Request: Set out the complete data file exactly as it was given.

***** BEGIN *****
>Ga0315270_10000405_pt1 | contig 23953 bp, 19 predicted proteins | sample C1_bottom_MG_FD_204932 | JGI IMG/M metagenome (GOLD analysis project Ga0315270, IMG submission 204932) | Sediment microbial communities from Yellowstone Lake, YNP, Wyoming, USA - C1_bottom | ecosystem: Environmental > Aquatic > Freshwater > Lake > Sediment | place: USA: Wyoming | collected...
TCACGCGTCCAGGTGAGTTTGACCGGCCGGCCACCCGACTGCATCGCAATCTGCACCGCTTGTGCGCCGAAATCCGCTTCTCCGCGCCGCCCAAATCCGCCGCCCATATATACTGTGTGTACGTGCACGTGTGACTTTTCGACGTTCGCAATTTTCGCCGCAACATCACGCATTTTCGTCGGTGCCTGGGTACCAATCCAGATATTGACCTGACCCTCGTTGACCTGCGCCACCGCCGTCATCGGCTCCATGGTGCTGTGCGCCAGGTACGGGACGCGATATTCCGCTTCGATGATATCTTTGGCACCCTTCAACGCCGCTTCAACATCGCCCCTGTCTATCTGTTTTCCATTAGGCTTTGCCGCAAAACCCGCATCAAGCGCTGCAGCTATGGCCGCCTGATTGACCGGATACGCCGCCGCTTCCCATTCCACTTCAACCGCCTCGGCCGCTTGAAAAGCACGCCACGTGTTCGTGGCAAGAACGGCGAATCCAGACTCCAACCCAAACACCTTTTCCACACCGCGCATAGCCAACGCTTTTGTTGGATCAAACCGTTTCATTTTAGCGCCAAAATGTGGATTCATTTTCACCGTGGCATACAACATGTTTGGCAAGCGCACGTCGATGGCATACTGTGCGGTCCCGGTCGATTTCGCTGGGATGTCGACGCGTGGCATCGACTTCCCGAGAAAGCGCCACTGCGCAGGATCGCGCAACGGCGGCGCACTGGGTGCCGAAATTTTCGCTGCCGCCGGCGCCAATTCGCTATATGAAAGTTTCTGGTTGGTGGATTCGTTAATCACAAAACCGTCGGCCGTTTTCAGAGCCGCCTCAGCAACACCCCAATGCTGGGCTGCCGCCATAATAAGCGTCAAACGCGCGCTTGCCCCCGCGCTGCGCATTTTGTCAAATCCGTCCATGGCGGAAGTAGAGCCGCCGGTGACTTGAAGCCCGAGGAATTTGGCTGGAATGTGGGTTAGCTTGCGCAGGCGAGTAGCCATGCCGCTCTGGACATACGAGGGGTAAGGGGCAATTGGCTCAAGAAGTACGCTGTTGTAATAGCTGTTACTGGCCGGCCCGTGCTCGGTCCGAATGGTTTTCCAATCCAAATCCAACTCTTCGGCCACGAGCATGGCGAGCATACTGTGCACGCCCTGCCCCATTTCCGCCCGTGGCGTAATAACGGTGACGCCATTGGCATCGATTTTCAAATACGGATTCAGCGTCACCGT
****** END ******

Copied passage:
>Ga0315270_10000405_pt1 | contig 23953 bp, 19 predicted proteins | sample C1_bottom_MG_FD_204932 | JGI IMG/M metagenome (GOLD analysis project Ga0315270, IMG submission 204932) | Sediment microbial communities from Yellowstone Lake, YNP, Wyoming, USA - C1_bottom | ecosystem: Environmental > Aquatic > Freshwater > Lake > Sediment | place: USA: Wyoming | collected...
TCACGCGTCCAGGTGAGTTTGACCGGCCGGCCACCCGACTGCATCGCAATCTGCACCGCTTGTGCGCCGAAATCCGCTTCTCCGCGCCGCCCAAATCCGCCGCCCATATATACTGTGTGTACGTGCACGTGTGACTTTTCGACGTTCGCAATTTTCGCCGCAACATCACGCATTTTCGTCGGTGCCTGGGTACCAATCCAGATATTGACCTGACCCTCGTTGACCTGCGCCACCGCCGTCATCGGCTCCATGGTGCTGTGCGCCAGGTACGGGACGCGATATTCCGCTTCGATGATATCTTTGGCACCCTTCAACGCCGCTTCAACATCGCCCCTGTCTATCTGTTTTCCATTAGGCTTTGCCGCAAAACCCGCATCAAGCGCTGCAGCTATGGCCGCCTGATTGACCGGATACGCCGCCGCTTCCCATTCCACTTCAACCGCCTCGGCCGCTTGAAAAGCACGCCACGTGTTCGTGGCAAGAACGGCGAATCCAGACTCCAACCCAAACACCTTTTCCACACCGCGCATAGCCAACGCTTTTGTTGGATCAAACCGTTTCATTTTAGCGCCAAAATGTGGATTCATTTTCACCGTGGCATACAACATGTTTGGCAAGCGCACGTCGATGGCATACTGTGCGGTCCCGGTCGATTTCGCTGGGATGTCGACGCGTGGCATCGACTTCCCGAGAAAGCGCCACTGCGCAGGATCGCGCAACGGCGGCGCACTGGGTGCCGAAATTTTCGCTGCCGCCGGCGCCAATTCGCTATATGAAAGTTTCTGGTTGGTGGATTCGTTAATCACAAAACCGTCGGCCGTTTTCAGAGCCGCCTCAGCAACACCCCAATGCTGGGCTGCCGCCATAATAAGCGTCAAACGCGCGCTTGCCCCCGCGCTGCGCATTTTGTCAAATCCGTCCATGGCGGAAGTAGAGCCGCCGGTGACTTGAAGCCCGAGGAATTTGGCTGGAATGTGGGTTAGCTTGCGCAGGCGAGTAGCCATGCCGCTCTGGACATACGAGGGGTAAGGGGCAATTGGCTCAAGAAGTACGCTGTTGTAATAGCTGTTACTGGCCGGCCCGTGCTCGGTCCGAATGGTTTTCCAATCCAAATCCAACTCTTCGGCCACGAGCATGGCGAGCATACTGTGCACGCCCTGCCCCATTTCCGCCCGTGGCGTAATAACGGTGACGCCATTGGCATCGATTTTCAAATACGGATTCAGCGTCACCGT